Utensils Requiring Tevilah Without A Blessing

  1. Utensils made of glazed china, glazed earthenware, bone china, stoneware, corning-ware, porcelain and porcelain enamel (and aluminium - see above) that have direct contact with food during preparation, serving or eating require tevilah - but without a brochah.
  2. Utensils that are made of two or more materials, only one of which would normally require tevilah, and where the material normally requiring tevilah is an integral part of the utensil (and not just a decoration) should be immersed without a brochah. These includeteflon-coated metal frypans or pots; metal cutlery with plastic, wooden or bone handles; plastic or wooden vegetable peelers with metal blades; and other wood or plastic utensils with metal screws that hold them together.
  3. Metal storage utensils used for direct food storage but which remain in the kitchen or pantry, and are not actually used for serving food at the table, require tevilah - but without a brochah. These include metal flour or sugar canisters or biscuit tins. Some authorities alsorequire glass storage utensils to be immersed (without a brochah).
  4. Electrical appliances that come in direct contact with food generally require tevilah with a brochah if made of metal. Such equipment includes electric kettles and urns; sandwich grillers; mixing wands and toasters. Some authorities rule that a toaster requirestevilah but without a brochah. (One need not immerse an entire toaster oven that has a removable rack upon which the food is baked or grilled. Only the removable rack requires tevilah.)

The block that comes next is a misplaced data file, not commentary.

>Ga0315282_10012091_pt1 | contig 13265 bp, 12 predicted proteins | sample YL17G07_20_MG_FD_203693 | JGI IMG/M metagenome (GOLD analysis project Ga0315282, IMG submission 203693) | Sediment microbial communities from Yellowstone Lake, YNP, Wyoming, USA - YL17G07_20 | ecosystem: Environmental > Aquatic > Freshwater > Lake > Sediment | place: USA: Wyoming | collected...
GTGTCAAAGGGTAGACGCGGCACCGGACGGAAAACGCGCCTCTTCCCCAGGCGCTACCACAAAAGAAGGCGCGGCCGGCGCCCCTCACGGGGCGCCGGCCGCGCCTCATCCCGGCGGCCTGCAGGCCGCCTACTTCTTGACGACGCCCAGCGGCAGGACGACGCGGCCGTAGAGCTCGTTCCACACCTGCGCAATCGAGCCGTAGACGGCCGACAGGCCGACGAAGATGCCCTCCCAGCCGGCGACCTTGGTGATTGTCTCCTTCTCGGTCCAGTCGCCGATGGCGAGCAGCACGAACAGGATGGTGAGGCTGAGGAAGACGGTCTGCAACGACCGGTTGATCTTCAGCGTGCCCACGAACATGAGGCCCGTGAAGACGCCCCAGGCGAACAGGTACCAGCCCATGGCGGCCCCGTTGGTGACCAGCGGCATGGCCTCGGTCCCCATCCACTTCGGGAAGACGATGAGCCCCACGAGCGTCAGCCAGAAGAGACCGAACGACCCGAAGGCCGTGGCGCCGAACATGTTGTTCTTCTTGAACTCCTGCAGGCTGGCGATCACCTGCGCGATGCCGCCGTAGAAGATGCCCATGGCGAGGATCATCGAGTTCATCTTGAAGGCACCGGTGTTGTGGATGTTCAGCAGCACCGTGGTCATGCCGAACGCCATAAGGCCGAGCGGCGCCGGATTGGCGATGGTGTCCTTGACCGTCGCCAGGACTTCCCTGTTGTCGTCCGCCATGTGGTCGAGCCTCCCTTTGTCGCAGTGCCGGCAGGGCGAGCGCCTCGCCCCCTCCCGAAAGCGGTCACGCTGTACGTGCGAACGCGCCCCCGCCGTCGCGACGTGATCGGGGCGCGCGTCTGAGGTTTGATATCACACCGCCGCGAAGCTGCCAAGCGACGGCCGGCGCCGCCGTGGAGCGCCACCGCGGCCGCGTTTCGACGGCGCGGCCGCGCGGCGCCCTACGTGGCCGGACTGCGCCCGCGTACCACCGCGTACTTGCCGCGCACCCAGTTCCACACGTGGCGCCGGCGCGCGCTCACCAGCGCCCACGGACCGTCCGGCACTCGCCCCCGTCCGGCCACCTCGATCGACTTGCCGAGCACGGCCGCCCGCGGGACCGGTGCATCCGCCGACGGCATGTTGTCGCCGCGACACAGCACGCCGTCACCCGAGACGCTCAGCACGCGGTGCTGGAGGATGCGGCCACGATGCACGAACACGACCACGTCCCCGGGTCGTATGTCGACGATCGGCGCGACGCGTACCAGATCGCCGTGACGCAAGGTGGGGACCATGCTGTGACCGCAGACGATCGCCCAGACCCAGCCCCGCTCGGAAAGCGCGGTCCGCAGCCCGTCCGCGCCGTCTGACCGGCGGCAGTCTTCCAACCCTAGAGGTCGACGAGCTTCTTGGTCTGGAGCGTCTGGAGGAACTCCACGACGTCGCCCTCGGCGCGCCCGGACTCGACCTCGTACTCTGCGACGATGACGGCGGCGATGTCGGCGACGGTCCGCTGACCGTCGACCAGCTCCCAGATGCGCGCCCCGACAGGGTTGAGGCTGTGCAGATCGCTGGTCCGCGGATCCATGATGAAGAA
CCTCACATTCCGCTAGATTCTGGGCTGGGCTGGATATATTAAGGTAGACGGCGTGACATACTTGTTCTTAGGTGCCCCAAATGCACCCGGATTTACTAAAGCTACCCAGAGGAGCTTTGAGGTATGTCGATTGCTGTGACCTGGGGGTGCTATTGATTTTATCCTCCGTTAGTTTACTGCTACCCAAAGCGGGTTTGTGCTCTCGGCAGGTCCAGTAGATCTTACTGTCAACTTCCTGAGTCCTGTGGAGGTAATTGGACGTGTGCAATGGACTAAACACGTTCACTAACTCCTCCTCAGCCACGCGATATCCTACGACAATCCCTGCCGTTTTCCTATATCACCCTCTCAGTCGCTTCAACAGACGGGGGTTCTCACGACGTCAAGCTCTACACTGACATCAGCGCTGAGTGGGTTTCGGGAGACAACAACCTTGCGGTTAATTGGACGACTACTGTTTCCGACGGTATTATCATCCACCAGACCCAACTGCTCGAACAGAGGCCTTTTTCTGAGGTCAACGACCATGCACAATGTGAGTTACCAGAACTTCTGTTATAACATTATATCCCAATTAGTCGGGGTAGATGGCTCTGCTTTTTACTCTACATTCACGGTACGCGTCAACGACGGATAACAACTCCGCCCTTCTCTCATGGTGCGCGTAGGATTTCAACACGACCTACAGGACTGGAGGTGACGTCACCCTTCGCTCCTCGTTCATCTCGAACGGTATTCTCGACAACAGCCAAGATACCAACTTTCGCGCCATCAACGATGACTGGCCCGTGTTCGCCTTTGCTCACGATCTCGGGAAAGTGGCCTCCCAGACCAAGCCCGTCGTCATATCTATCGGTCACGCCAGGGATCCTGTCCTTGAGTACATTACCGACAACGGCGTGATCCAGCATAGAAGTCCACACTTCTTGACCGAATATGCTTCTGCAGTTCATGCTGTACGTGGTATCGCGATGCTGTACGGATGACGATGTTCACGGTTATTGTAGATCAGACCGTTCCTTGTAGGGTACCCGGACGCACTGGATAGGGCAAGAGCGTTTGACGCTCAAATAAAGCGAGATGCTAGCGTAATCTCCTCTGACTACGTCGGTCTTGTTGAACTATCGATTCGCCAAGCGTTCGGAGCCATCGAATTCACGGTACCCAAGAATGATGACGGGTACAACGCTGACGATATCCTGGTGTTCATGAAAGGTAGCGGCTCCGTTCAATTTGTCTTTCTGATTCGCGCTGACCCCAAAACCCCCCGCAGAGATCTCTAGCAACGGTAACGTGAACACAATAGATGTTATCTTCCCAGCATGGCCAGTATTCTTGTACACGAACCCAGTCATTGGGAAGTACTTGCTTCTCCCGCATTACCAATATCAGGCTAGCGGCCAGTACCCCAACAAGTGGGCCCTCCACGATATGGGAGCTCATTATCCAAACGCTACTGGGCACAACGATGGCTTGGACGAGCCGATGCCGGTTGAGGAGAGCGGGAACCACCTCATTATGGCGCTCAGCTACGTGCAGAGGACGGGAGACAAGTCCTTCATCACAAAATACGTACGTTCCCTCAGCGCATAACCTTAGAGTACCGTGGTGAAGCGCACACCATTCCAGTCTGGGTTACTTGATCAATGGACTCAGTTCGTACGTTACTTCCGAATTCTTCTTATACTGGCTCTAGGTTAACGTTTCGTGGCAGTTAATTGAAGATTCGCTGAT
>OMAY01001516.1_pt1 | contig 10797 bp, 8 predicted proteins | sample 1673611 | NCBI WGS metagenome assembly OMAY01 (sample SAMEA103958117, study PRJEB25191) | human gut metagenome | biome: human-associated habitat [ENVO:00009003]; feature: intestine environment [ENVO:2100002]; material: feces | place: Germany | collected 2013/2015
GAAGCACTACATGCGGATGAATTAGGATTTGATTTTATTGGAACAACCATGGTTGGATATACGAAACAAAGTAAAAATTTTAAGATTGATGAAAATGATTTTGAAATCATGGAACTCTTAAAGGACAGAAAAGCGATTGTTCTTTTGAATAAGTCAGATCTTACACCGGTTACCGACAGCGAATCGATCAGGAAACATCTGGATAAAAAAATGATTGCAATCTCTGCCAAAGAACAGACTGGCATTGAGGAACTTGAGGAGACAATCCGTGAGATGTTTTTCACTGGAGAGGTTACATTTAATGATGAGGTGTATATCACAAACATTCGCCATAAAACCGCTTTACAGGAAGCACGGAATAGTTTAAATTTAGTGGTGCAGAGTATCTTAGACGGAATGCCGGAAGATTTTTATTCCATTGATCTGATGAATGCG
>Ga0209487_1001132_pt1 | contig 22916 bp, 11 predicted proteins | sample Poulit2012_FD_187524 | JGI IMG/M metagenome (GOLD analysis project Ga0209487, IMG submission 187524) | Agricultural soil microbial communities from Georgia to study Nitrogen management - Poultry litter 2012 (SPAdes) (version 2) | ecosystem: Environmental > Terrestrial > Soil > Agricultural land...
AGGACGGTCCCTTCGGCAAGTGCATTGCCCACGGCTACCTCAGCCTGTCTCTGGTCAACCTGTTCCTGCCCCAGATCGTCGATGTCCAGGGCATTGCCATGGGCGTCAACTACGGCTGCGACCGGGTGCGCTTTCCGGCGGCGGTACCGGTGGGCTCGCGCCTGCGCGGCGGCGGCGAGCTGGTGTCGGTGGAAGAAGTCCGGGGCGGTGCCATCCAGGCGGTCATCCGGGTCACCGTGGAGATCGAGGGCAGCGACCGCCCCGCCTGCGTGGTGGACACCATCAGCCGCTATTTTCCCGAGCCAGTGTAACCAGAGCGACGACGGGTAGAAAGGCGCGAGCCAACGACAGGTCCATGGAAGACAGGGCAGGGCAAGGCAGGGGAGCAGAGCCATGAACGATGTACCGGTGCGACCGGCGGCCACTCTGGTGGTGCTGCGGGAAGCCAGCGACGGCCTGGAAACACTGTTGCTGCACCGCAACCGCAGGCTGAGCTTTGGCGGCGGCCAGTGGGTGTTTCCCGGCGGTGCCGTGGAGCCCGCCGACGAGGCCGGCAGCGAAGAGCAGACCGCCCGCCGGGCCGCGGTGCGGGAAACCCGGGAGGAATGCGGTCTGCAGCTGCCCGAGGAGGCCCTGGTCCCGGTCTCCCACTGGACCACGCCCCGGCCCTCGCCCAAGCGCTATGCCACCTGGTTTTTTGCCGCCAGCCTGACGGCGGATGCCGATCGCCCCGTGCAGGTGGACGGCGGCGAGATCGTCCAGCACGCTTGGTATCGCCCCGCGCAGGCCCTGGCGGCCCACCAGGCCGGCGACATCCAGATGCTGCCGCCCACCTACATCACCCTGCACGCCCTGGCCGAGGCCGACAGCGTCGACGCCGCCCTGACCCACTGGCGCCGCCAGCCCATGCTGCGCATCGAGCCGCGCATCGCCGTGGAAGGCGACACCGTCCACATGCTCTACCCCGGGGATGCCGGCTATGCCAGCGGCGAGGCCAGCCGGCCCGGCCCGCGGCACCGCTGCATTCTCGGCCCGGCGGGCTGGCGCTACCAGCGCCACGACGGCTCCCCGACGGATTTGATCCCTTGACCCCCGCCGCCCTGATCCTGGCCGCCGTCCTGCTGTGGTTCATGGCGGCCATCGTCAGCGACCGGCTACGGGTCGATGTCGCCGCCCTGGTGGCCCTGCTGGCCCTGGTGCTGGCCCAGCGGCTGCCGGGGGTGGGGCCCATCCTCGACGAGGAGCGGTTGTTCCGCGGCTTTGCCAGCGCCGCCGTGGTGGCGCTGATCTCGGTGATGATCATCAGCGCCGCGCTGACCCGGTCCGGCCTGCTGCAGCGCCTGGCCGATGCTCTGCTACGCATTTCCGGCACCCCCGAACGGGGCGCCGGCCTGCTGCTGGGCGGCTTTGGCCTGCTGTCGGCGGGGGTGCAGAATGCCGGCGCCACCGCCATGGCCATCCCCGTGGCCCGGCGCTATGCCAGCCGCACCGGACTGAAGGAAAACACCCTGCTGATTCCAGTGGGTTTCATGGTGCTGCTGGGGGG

5. Please note that great care should be taken when immersing electrical items such as electric urns and toasters. Even if the item appears to be dry, water can often remain inside the item that could then cause an extremely dangerous and damaging electrical fault or short circuit. (Immersion inwater will usually void any warrantee on most electrical items.) Various methods have therefore been devised to safely allow immersion or to enable avoiding the need for immersion. Disassembling the item, for example, in a manner that makes it unusable and then having a Jewish person put ittogether again, so that it only becomes a usable utensil again while in the possession of a Jewish person, can exempt the utensil from the requirement of tevilah. If unsure, please discuss the alternatives with your Rav before attempting to immerse electrical equipment.
  6. It is a widespread custom, though not an actual obligation, to immerse, without a brochah, utensils that are made of any material that normally requires tevilah but that only come into contact with raw or inedible food. These include metal utensils such as a meat-tenderisinghammer; dough hook; biscuit cutter; and a rolling pin.